Netflix video games are coming – and the explanations are very Netflixian

This photo image shows the Netflix logo on the App Store displayed on a smartphone screen.

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For the first time, Netflix executives spoke at length about the company’s ambitions for video games. Her reasons for expanding the company’s product lineup were very … Netflixian.

On the face of it, Netflix will begin offering subscribers mobile games at no additional cost to add value to the service. Subscriber numbers in the US and Canada declined 400,000 in the second quarter, a sign that business is nearing saturation point in the short term. Adding video games can attract new customers while reducing churn.

“The success of this initiative depends largely on great games,” said Greg Peters, Netflix’s chief operating officer and chief product officer, during his company’s second quarter conference call on Tuesday. “We believe we will get through [games]. “

But pull the curtain back, and it’s clear that Netflix selected video games as one of the company’s first major non-video-related businesses because of two themes: data and intellectual property.

These two concepts are at the core of Netflix’s success as a video streaming service. Netflix revolutionized streaming video by using streaming video data to make recommendations on what a person should watch and to guide the production of original content. The value of one’s own intellectual property has led to a global shift in media distribution as companies increasingly cling to their own creations and stream content themselves rather than widely selling programs to others.

The results have seen Netflix dominate the entertainment world with 209 million subscribers worldwide and a range of copycat subscription streaming services from all media companies. They have also resulted in a creative product that some find gauche rather than art-making.

“These streaming services did what they call ‘movies,'” said Barry Diller, who once ran Paramount Pictures and 20th Century Fox, earlier this month. “These are not movies. They are a strange algorithmic process that created things that take about 100 minutes.”

The game strategy of Netflix

Peters acknowledged that the company will “learn and grow and realign our investments based on what we see it works” with games. He found that games offer “intentionality” and allow users to dictate the characters they want to spend time with in different parts of a game world.

This user-based decision-making is not ignored by Netflix. Rather, it will guide Netflix – not just in making better games, but in making creative choices too. If a Netflix-owned series has a character that is heavily used in games, it is easy to imagine that character would be more prominent in an upcoming season of the show.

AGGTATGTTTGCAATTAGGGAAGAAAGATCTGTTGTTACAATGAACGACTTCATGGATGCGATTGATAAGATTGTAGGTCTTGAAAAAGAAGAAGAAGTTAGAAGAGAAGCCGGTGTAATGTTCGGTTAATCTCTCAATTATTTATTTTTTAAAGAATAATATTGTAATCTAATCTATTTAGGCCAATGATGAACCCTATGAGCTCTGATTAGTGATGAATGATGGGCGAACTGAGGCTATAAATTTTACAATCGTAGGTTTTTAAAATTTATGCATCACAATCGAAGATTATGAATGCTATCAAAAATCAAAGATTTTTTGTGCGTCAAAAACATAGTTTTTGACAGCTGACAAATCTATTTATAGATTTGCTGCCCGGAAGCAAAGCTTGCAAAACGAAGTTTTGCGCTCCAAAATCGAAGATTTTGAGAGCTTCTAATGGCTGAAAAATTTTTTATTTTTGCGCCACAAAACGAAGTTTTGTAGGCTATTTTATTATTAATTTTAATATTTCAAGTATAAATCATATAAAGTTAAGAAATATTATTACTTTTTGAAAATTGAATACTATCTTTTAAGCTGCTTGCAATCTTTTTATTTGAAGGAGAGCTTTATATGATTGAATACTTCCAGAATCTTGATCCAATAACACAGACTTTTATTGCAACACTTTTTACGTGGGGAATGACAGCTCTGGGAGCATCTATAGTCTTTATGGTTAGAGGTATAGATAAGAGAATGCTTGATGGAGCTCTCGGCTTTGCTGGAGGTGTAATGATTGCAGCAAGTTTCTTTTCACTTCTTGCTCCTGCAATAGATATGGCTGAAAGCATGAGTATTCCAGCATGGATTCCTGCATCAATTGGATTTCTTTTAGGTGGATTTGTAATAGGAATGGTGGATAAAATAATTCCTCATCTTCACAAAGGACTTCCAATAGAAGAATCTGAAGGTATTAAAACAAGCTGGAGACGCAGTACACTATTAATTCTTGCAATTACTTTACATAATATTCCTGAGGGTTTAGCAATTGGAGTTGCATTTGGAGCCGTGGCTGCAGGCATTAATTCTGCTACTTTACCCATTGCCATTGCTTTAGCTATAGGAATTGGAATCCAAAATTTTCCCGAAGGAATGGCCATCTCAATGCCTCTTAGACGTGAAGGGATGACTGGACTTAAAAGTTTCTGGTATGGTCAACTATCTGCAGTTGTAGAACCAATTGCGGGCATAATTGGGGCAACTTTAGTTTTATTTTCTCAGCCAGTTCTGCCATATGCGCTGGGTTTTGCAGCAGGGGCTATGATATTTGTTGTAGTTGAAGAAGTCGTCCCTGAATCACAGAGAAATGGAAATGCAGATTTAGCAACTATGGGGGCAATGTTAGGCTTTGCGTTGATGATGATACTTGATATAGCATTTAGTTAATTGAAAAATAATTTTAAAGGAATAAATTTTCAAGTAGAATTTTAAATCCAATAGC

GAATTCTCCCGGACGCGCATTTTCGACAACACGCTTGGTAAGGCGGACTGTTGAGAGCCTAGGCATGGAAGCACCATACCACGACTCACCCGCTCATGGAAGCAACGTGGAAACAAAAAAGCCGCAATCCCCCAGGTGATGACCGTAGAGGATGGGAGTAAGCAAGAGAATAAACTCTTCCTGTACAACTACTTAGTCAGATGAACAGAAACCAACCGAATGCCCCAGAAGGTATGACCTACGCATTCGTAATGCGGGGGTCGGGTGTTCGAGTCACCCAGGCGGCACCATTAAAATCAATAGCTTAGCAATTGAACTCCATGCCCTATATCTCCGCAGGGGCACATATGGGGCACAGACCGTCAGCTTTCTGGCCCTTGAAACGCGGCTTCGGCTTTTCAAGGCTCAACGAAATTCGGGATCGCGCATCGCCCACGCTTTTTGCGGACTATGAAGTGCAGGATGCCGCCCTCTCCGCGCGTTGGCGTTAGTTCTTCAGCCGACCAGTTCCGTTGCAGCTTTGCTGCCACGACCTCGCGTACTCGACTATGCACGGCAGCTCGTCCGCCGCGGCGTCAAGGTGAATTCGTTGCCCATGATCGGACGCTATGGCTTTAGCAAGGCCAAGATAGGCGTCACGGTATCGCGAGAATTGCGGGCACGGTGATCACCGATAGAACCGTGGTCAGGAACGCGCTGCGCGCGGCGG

“Maybe one day we’ll see a game that makes a movie or a series,” said Peters. “That would be a great place to really see the rich interplay of these different forms of entertainment.”

While Peters noted that Netflix will license some games – just as Netflix built its video service based on licensing TV shows and movies – he said Netflix’s intellectual property is a key differentiator from other competitors in the space.

“The first of those [differentiating factors] it’s about the intellectual property we create, ”said Peters. “We know that the fans of our stories want to go deeper and continue to get involved. The great thing about Interactive is that you can provide universes that have plenty of time for people to engage and explore. “

This “significant amount of time” is another important tenet of Netflix – users stay in the company’s ecosystem. This is why Netflix founder and co-CEO Reed Hastings once said that even sleep should be viewed as Netflix competition.

Gaming is not going to become an independent revenue driver anytime soon. Hastings described Netflix as “a one-product company with a number of supporting elements”. But for anyone who was confused as to why Netflix would deviate from its famous focus on streaming, the rationale is clearer today: Hastings hopes what worked for video also works for games.

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